Ontario Construction News staff writer
Toronto City Council is considering its response to what city staff call a provincial move to weaken rules that protect tenants who lose accommodation due to demolition of rental units often to make way for condo developments.
Among other changes, Ontario Bill 97 proposes amendments to give the minister of Municipal Affairs and Housing enhanced powers to limit the city’s ability to require replacement rental housing and tenant relocation and assistance when existing rental homes are proposed to be demolished, says a report to council from the city’s chief planner and executive director.
The amendments are included in the Helping Homebuyers, Protecting Tenants Act tabled in April that the province says will streamline the construction of rental housing while protecting tenants. Ontario is also seeking public input on potential changes to rental replacement bylaws at municipalities across the province.
The report to council recommends that the city ask the province not to advance a regulation for municipal rental replacement bylaws until meaningful consultation with the city and stakeholders has taken place, including consultation on all draft regulations.
It wants the province to provide transition provisions on municipal rental replacement bylaws to ensure that any rental housing demolition applications submitted to the city prior to the regulation coming into force will continue to be reviewed under the city’s existing bylaw and policies.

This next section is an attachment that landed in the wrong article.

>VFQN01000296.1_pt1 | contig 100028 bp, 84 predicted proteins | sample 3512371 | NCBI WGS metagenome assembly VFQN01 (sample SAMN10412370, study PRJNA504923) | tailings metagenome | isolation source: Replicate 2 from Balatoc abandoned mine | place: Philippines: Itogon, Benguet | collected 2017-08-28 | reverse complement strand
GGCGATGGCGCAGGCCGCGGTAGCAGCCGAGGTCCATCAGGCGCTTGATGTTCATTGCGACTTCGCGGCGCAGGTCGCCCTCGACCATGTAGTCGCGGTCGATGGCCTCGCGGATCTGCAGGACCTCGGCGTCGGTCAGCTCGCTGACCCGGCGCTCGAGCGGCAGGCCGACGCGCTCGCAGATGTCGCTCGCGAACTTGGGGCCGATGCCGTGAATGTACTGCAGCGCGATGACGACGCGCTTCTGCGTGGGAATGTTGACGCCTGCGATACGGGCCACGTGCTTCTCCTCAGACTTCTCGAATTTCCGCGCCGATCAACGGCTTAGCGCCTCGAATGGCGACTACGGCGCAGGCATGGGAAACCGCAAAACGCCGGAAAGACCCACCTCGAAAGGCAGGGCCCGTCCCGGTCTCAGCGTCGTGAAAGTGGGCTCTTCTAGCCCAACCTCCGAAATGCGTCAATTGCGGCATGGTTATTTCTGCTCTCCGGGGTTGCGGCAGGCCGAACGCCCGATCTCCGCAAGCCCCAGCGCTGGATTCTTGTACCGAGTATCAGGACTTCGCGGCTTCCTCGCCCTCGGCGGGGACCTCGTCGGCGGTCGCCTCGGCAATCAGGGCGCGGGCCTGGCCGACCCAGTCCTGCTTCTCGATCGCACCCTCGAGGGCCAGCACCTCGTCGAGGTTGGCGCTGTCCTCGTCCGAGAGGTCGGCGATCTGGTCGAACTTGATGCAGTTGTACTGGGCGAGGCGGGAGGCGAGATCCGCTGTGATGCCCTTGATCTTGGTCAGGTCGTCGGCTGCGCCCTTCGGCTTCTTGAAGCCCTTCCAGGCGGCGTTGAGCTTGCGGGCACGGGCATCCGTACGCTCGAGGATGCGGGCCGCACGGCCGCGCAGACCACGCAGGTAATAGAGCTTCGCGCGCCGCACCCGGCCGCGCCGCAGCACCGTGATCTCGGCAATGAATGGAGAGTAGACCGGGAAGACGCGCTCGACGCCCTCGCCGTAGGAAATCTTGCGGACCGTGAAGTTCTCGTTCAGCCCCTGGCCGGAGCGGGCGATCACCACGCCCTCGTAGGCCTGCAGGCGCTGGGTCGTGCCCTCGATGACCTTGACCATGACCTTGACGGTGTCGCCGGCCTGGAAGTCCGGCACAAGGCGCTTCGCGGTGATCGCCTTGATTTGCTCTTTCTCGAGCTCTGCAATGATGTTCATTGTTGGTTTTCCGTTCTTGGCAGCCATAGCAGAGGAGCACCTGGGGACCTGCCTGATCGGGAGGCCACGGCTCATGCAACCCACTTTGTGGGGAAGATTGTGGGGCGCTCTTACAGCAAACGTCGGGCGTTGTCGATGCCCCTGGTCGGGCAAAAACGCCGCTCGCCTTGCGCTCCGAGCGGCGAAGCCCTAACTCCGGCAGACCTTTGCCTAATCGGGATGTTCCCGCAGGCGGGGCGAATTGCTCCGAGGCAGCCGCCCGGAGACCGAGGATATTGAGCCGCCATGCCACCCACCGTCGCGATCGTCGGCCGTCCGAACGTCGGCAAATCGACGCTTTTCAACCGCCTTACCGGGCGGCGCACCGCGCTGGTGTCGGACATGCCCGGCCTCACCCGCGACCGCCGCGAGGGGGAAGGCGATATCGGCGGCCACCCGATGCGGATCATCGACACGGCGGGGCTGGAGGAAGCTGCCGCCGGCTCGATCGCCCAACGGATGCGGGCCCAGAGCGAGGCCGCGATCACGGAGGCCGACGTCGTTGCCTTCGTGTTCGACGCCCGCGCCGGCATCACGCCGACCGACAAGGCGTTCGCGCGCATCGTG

The report asks City Council to request that the province continue to allow for municipal decision making on minimum size requirements for replacement rental units.
It also wants assurance from the province that it will ensure that a consistent approach to tenant compensation is reflective of local housing market conditions and supports tenants in continuing to access and afford housing within their neighbourhood.
As well, city staff want an amendment to Bill 97 that would remove proposed provisions requiring the city to meet pre-conditions before passing a rental replacement bylaw and remove a proposal that would enable a minister’s regulation on rental replacement to supersede other Acts or regulations. It also wants an amendment to enable the city to pass a bylaw to prohibit and regulate the increasing number of rental unit demolitions and conversions.
The city says its existing rental replacement policies in place since 2007 have secured the replacement of approximately 5,000 rental units and ensured tenants are provided with compensation to allow them to find alternative housing during redevelopment.
Under current policies developers demolishing rental buildings of more than six units must provide a replacement apartment with similar rents for ten years and with units of comparable size.
The report to council raises fears that changes proposed by the province would allow replacement units to be smaller, more expensive with reduced compensation to tenants while allowing developers to provide cash to displaced tenants rather than new housing.